You must display details of the return to work program or notify workers of its content.
Provide suitable work
Employers are required to provide suitable work to enable an injured worker to recover at work.
Suitable work (also known as suitable duties, modified duties or light duties) needs to be provided when a worker is unable to immediately return to their normal duties after an injury.
You must give your injured workers suitable work that is based on current medical advice, and within the worker’s capabilities, to enable them to recover at work. In addition, these workers may need to work for shorter periods during their first few weeks back on the job. Depending on the ill or injured worker’s capabilities, a phased return to work may need to be arranged.
You must tell your insurance company if suitable work is not available.
Return to suitable work
An injured worker with current work capacity has an obligation to cooperate with their employer and the insurer to make reasonable efforts to return to suitable work.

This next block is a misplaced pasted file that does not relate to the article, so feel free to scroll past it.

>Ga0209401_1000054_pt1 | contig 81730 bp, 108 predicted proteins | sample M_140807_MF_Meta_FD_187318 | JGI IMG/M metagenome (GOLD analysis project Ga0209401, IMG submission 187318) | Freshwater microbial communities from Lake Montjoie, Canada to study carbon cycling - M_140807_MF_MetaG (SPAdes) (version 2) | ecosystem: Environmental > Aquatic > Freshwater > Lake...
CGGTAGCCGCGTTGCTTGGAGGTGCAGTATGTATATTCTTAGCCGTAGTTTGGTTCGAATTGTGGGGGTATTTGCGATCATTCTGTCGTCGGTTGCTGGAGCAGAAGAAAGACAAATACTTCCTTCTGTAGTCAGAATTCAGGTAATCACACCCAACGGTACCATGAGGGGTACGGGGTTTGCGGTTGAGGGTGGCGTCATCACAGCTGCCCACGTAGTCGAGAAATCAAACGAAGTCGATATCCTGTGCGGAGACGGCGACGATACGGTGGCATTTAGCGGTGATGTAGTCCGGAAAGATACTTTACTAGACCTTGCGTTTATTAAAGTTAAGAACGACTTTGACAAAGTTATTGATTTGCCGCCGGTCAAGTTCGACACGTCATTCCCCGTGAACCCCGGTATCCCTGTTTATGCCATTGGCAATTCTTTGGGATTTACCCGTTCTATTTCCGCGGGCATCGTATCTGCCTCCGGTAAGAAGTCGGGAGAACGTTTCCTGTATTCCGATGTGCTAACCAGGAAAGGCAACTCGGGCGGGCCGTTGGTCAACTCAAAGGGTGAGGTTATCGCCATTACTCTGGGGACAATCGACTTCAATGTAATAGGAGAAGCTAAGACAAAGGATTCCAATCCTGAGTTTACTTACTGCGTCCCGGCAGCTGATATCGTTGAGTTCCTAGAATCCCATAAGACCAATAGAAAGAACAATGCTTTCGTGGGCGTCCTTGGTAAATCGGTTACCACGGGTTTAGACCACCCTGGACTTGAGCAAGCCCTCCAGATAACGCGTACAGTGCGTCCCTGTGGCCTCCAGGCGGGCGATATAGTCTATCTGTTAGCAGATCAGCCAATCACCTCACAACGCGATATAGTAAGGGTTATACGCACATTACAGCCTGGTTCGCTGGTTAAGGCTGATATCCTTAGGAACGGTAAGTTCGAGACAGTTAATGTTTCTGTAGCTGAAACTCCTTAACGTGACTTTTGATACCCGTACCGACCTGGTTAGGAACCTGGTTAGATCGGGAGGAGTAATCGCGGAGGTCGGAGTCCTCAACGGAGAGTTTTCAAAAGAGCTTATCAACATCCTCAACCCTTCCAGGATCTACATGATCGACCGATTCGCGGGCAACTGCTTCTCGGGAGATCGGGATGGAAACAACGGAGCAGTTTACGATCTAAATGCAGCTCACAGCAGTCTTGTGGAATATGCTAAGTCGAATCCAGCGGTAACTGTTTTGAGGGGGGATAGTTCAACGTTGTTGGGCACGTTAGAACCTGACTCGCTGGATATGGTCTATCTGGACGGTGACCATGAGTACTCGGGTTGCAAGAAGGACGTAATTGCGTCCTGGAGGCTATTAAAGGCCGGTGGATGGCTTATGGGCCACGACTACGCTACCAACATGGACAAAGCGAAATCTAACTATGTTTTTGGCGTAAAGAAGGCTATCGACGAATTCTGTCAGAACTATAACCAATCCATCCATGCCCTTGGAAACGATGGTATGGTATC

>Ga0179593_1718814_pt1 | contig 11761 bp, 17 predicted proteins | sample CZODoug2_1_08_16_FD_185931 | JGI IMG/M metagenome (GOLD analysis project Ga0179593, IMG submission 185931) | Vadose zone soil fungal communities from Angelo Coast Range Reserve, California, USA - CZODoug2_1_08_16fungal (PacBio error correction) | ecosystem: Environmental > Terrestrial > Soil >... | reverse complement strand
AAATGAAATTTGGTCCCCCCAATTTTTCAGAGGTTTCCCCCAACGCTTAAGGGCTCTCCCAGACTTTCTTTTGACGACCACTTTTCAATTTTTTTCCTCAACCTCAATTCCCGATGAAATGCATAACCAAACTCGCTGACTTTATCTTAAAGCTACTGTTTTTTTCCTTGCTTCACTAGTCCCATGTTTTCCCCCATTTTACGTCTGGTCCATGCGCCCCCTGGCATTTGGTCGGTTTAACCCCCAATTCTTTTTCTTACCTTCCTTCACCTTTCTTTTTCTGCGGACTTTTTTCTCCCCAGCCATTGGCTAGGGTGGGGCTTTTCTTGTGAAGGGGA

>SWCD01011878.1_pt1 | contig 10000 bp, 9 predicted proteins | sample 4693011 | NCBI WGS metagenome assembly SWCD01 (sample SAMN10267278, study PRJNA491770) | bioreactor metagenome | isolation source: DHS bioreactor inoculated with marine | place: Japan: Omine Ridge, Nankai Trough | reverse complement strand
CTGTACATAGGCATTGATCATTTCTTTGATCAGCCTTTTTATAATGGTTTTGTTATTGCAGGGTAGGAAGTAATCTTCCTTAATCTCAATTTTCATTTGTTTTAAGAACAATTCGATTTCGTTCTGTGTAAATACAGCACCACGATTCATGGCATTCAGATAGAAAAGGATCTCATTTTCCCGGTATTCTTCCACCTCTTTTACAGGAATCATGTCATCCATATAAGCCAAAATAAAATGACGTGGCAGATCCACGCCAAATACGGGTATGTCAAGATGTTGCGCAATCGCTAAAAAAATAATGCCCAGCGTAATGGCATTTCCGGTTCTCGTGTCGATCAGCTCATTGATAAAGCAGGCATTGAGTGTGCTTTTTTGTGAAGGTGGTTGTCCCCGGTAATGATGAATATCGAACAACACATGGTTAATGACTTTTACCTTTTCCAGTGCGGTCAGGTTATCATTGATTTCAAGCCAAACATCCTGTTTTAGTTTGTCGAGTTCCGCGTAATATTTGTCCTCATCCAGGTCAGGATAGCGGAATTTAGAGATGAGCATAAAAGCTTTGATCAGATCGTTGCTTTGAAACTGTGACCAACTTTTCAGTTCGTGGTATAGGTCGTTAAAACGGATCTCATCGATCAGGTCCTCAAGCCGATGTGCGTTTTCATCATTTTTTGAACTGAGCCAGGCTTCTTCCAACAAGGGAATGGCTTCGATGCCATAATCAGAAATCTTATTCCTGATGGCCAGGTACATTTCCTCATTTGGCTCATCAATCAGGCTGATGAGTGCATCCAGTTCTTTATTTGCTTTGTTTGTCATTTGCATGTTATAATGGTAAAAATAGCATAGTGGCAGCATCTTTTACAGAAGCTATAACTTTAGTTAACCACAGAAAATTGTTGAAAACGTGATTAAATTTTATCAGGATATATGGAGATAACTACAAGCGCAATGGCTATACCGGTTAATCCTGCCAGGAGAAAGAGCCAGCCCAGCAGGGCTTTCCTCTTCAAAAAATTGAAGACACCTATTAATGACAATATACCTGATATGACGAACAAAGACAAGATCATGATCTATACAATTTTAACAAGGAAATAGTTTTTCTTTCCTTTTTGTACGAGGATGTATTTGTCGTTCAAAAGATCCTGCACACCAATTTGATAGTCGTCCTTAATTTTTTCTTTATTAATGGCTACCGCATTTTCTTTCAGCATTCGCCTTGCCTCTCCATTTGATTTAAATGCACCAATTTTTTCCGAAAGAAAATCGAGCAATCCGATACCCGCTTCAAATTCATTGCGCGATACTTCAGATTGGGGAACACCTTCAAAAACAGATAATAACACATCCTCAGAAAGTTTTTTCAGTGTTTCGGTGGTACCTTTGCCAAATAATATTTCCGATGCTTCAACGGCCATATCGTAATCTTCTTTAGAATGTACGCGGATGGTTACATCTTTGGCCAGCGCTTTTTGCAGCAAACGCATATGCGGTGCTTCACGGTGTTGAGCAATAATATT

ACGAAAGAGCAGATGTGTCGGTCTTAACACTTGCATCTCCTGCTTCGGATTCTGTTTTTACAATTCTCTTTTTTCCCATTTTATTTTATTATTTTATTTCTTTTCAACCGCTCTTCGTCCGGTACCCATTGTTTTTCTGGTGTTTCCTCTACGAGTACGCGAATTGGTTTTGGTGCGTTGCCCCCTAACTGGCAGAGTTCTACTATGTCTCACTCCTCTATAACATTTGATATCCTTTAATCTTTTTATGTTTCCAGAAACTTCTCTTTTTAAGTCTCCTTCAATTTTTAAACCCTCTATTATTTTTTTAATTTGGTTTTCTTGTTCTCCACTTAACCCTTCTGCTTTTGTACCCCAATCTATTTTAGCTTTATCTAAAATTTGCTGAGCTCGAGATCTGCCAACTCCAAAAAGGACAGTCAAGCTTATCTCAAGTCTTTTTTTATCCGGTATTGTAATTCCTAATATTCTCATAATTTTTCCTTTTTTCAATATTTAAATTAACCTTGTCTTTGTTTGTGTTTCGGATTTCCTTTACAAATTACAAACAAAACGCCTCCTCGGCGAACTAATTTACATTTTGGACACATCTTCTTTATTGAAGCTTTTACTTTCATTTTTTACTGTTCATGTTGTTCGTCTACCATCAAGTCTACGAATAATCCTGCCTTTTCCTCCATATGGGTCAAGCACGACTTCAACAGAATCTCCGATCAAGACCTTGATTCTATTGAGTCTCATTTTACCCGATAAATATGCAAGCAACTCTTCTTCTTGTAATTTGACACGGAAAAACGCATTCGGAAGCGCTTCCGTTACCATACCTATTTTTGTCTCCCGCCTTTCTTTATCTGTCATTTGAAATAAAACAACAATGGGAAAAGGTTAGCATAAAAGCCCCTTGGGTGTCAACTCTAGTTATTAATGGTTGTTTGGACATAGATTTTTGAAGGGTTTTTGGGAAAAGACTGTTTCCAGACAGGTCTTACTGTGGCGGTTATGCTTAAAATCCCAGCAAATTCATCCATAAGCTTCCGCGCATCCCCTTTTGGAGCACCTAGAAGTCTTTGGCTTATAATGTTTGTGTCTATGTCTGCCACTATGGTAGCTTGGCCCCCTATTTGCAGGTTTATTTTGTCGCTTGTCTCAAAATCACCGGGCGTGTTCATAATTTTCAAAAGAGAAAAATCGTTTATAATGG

If an injury prevents a worker from doing their normal job for seven or more days, the worker must nominate a treating doctor who is prepared to cooperate and communicate with the employer and the insurance company to develop an injury management plan.
If a worker refuses a reasonable offer of suitable work, workers compensation payments may be suspended or reduced.
Workers should contact the insurer if their employer is unable to offer suitable work. The insurer should work with both the employer and worker to identify an appropriate strategy to help the worker return to some type of suitable work. Call 13 10 50 for more information.
Injury management plan
The insurer must develop an injury management plan that outlines how workers will be assisted to return to work as soon as possible after a workplace injury or illness.
The insurer must also develop, in consultation with you, an injury management plan that should include a return to work/recovery at work strategy for any injured worker who has sustained a significant injury or illness. The plan should include any suitable work that may be available to the worker.
The insurer is also required to provide you information, assistance and advice to assist in the worker’s return to work.
To find an insurer visit SIRA. For more advice and assistance about workers compensation or injury management, call 13 10 50 or contact the insurer.